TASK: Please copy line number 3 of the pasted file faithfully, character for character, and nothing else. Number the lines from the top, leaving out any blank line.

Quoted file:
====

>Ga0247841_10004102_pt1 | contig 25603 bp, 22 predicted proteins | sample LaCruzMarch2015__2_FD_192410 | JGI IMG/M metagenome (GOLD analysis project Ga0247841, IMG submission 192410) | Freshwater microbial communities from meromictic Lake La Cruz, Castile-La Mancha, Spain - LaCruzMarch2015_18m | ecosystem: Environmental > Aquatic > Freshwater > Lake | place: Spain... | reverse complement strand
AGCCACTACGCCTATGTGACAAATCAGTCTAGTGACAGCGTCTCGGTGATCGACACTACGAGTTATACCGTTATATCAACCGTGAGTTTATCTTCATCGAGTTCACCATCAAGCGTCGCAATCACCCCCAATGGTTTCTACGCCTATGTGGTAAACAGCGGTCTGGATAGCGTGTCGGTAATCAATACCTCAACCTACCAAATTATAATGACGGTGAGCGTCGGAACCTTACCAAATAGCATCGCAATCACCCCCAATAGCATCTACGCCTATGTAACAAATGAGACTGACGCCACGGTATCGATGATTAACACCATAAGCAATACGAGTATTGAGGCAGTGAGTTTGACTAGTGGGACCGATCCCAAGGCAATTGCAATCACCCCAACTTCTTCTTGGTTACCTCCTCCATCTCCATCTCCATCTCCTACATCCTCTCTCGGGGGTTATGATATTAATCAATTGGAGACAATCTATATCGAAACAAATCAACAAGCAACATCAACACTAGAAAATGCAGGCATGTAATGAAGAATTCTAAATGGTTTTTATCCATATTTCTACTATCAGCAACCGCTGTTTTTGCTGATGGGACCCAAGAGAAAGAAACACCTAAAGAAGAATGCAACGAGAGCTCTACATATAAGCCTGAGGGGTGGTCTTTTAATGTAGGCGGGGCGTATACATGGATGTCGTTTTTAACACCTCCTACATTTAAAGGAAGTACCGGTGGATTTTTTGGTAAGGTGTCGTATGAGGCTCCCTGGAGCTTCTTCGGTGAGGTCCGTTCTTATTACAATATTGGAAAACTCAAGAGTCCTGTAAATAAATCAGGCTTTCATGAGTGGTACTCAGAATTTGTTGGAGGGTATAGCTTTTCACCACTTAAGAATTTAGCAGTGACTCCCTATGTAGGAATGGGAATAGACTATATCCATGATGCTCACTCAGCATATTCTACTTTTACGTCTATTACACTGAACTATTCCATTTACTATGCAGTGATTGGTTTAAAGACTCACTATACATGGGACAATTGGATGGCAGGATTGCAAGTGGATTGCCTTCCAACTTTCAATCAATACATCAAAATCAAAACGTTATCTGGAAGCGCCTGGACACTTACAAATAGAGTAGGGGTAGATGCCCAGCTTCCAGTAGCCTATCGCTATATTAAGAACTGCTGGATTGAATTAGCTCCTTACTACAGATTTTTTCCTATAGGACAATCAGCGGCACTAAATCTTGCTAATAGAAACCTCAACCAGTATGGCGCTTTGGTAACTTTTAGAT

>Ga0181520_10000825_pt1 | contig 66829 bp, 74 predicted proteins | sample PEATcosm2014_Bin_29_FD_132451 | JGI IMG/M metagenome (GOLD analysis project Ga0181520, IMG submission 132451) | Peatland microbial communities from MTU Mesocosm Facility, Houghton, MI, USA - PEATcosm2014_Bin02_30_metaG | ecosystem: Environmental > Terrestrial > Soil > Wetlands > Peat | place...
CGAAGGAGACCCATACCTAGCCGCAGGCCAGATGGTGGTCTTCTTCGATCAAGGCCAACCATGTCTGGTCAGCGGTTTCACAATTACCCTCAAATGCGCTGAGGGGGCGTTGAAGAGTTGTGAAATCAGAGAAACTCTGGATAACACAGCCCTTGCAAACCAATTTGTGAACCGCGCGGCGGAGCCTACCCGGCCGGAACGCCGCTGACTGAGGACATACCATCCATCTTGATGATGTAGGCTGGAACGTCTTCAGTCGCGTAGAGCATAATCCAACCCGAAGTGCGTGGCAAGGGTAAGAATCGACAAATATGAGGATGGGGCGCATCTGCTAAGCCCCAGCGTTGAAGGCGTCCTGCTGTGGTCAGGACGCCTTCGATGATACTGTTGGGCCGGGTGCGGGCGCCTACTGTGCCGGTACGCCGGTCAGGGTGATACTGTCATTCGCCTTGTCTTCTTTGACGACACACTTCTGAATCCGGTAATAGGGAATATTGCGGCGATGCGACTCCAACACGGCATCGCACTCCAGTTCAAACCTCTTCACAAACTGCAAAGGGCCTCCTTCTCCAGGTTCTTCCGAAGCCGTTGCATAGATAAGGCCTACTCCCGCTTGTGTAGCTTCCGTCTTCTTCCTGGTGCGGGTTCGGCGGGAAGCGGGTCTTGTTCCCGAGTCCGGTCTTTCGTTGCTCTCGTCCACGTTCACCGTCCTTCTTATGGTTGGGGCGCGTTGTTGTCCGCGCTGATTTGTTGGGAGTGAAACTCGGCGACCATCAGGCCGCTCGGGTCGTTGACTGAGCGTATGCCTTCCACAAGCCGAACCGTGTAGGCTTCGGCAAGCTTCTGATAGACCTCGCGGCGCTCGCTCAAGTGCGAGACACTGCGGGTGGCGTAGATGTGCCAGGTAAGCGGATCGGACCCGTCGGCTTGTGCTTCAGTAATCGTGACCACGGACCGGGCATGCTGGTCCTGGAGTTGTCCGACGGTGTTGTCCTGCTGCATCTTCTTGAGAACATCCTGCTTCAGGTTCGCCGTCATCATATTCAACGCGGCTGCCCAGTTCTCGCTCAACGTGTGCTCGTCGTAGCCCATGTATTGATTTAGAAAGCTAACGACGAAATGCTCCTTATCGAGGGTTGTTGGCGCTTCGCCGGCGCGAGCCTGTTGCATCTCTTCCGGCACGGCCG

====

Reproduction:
>Ga0181520_10000825_pt1 | contig 66829 bp, 74 predicted proteins | sample PEATcosm2014_Bin_29_FD_132451 | JGI IMG/M metagenome (GOLD analysis project Ga0181520, IMG submission 132451) | Peatland microbial communities from MTU Mesocosm Facility, Houghton, MI, USA - PEATcosm2014_Bin02_30_metaG | ecosystem: Environmental > Terrestrial > Soil > Wetlands > Peat | place...